The Boomerang Intellectual

Many intellectuals in East-Central Europe have traveled considerable ideological distances over the decades. The most common trajectory has been from the Left to the Right, as former Marxists were born again after 1989 as liberals, neo-liberals, neo-conservatives, just plain conservatives, and ideologues even further to the Right. Janos Kis in Hungary, who critiqued Marxism from the Left in the...
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The Rubik’s Cube of Roma Rights

Many European organizations, the Open Society Foundation among them, have put a great deal of money and energy into addressing the issue of Roma. Some progress has been made. Roma parliamentarians, business people, journalists, lawyers, and academics have for instance pushed for equal rights for the Roma minority in their respective countries. They are the visible sign that policies of inclusion...
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From Solidarity to Business

When I met with Mariusz Ambroziak in 1993, he was secretary for the Solidarity trade union in the Mazowsze area around Warsaw. He’d been a Solidarity activist for most of his life, starting out as a young worker involved in the famous Solidarity chapter at the Ursus tractor factory in Warsaw. But by 1993, he was having difficulties getting up in the morning and going to work. It took two alarm...
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Poland’s Uncivil Society

During the 1980s, Poland had perhaps the strongest civil society in the world. The Solidarity trade union movement, created in August 1980, eventually counted 10 million members, a quarter of Poland’s population. And when the government cracked down on Solidarity, declaring Martial Law in December 1981, the opposition was strong enough to survive underground under considerably adverse...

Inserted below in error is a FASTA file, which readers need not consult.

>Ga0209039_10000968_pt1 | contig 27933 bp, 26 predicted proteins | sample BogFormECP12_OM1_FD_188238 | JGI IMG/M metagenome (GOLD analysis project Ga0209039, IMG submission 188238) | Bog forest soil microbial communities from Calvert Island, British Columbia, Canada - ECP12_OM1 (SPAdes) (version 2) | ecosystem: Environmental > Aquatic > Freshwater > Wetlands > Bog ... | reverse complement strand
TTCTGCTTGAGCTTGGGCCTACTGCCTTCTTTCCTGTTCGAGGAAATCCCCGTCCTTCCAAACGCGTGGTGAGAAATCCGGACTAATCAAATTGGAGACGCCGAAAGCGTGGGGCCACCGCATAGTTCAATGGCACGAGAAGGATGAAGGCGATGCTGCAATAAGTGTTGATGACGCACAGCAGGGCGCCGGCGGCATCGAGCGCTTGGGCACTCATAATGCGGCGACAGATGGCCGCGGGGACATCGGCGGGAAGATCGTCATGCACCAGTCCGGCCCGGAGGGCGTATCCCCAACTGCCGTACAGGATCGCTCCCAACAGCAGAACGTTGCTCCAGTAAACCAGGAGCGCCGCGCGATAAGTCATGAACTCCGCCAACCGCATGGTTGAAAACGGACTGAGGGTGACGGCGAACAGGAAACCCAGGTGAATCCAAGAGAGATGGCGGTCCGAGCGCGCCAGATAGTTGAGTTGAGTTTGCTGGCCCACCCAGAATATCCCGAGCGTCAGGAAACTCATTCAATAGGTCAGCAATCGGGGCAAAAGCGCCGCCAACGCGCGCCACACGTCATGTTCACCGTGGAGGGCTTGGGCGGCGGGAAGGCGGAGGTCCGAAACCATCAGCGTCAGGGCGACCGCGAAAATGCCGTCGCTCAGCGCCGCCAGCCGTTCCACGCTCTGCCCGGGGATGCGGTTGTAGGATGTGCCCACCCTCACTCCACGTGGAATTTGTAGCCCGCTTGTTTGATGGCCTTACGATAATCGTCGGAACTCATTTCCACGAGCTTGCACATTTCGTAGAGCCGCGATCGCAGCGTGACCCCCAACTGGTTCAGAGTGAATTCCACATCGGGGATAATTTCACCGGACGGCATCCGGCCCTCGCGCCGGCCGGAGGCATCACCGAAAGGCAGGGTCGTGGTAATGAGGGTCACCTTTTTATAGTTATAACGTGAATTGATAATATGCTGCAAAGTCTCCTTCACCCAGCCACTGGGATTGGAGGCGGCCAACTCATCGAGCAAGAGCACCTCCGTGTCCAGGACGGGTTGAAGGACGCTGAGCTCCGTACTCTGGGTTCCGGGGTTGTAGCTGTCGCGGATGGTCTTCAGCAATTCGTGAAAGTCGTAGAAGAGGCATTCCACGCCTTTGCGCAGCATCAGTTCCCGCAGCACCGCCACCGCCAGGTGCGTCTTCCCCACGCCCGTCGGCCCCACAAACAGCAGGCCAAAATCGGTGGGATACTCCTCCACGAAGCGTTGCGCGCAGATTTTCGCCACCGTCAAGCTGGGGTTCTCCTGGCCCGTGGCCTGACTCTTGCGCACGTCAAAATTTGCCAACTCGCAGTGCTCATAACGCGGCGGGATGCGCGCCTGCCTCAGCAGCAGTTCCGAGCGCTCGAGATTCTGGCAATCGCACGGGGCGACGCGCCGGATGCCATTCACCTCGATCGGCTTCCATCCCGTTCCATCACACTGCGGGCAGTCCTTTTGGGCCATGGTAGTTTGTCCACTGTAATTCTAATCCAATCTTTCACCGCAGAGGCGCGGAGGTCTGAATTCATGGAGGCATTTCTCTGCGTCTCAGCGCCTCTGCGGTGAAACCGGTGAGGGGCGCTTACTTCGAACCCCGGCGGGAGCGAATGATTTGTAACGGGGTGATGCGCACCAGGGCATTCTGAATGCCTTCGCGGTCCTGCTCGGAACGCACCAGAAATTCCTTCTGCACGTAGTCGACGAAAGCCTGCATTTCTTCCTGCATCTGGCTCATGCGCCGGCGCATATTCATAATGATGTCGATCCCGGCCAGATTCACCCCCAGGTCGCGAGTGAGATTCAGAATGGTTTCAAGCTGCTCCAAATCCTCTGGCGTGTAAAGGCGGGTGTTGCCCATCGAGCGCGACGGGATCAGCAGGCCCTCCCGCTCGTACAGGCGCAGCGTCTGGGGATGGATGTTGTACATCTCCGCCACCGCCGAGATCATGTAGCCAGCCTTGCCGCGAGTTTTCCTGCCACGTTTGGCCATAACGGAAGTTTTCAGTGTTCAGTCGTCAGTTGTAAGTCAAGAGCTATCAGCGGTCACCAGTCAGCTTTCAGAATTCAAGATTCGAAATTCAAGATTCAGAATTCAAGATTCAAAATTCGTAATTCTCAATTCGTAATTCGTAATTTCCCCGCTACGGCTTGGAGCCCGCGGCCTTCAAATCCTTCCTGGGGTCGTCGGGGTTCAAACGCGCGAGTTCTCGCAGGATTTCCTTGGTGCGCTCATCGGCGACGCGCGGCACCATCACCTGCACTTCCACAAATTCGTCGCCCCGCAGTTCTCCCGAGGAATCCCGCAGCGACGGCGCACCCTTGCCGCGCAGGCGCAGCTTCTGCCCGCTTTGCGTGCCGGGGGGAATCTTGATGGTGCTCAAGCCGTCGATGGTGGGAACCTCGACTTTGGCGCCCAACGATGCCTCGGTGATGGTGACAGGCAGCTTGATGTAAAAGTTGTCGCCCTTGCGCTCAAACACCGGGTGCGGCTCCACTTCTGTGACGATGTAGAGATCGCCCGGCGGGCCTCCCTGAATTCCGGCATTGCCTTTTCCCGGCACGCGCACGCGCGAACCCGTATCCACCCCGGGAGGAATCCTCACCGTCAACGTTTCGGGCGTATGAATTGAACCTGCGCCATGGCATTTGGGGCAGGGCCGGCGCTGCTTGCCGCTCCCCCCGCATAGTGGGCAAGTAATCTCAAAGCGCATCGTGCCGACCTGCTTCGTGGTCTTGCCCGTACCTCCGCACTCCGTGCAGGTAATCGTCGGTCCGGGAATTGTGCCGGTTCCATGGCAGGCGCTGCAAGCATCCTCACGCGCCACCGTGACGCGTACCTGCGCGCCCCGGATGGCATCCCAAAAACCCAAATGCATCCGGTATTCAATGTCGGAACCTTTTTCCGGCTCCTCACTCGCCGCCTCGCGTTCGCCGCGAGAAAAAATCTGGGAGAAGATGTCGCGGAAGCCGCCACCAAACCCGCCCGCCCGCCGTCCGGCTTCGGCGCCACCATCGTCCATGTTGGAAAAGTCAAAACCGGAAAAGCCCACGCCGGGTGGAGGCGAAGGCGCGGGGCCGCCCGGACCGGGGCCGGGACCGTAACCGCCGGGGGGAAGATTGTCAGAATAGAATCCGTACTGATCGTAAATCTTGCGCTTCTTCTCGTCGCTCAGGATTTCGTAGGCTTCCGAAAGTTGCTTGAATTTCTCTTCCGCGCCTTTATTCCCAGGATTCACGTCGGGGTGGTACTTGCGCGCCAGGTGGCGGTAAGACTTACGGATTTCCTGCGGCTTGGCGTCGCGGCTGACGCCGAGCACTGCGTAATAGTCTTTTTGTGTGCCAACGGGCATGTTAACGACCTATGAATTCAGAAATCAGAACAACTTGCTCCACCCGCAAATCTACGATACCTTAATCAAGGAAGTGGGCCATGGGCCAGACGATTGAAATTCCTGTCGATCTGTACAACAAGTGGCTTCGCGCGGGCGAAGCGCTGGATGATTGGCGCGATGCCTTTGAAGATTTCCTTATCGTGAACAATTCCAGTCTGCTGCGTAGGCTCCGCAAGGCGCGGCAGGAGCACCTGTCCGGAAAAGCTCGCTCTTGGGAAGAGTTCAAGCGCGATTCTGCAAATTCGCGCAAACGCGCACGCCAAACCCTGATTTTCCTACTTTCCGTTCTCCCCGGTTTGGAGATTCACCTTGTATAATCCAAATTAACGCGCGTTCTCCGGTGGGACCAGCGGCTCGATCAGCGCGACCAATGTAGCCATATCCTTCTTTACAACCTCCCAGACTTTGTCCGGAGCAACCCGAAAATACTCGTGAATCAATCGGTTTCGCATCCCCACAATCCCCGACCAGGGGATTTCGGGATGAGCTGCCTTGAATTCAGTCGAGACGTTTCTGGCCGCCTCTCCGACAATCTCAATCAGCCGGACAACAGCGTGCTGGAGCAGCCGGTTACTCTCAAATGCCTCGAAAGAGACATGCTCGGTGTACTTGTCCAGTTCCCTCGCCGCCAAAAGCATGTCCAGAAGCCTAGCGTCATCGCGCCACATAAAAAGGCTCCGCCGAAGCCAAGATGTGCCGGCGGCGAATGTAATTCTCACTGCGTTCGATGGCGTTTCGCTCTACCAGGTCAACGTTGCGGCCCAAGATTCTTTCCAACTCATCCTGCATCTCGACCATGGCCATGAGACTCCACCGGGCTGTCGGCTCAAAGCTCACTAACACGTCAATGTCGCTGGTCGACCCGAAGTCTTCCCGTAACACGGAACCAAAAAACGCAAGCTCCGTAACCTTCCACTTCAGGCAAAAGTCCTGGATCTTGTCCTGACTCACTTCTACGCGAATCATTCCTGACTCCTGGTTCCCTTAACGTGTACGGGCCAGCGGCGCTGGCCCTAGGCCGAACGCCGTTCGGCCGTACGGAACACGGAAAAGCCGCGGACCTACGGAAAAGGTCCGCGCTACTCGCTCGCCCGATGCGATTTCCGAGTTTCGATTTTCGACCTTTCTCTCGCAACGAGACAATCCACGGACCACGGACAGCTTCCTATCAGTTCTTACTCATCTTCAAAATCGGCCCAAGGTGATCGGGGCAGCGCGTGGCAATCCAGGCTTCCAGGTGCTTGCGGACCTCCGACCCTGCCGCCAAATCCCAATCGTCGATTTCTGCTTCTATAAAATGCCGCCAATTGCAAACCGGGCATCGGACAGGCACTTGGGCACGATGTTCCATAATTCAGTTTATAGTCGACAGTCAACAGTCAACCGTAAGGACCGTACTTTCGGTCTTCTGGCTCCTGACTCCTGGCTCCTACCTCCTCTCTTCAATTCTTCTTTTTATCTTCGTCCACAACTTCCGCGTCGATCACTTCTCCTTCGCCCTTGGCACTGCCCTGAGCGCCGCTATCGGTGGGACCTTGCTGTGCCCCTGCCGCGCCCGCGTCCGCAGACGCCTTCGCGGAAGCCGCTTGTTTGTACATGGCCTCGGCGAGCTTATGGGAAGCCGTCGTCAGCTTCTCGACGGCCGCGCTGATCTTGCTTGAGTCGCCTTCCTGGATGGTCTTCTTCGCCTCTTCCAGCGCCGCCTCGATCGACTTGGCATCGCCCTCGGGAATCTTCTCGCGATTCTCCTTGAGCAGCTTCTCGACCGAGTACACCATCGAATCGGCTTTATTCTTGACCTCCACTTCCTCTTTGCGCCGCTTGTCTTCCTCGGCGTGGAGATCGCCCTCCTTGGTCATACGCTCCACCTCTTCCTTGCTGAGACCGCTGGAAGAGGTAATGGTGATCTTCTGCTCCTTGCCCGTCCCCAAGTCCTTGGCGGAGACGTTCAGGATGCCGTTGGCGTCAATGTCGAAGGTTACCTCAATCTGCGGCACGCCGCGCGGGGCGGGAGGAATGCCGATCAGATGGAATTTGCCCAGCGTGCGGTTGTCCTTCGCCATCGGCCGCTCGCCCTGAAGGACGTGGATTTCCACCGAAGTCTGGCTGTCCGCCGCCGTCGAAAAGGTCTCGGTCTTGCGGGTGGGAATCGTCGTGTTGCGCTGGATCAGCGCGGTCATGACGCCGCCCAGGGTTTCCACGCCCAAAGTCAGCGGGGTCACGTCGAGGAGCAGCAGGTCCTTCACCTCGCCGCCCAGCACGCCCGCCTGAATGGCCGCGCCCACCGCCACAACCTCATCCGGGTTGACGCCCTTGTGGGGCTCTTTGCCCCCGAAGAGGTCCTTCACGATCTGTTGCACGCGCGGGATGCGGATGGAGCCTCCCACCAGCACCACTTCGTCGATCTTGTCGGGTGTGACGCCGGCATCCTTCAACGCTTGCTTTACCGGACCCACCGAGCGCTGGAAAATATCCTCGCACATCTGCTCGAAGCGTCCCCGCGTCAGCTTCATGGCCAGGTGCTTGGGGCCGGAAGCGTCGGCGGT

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Poland on the Economic Periphery

Poland is in the center of Europe. Poles often stress that their country is in Central Europe, not Eastern Europe. The title of Norman Davies’ immense study of Poland is The Heart of Europe. Indeed, throughout history Poland has been central to the European experience, from the medieval curriculum at Jagiellonian University in Krakow and the scientific theories of Copernicus to the agonies of...
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The Energy of Delusion

The literary scholar Viktor Shklovsky once attributed Tolstoy’s success as a novelist to the “energy of delusion.” The Russian writer was committed to constant trials and experimentation. He had a seemingly endless capacity to put himself in the position of what the Russians like to call a “holy fool” and look at the world as if through a child’s eyes. Journalists also frequently...
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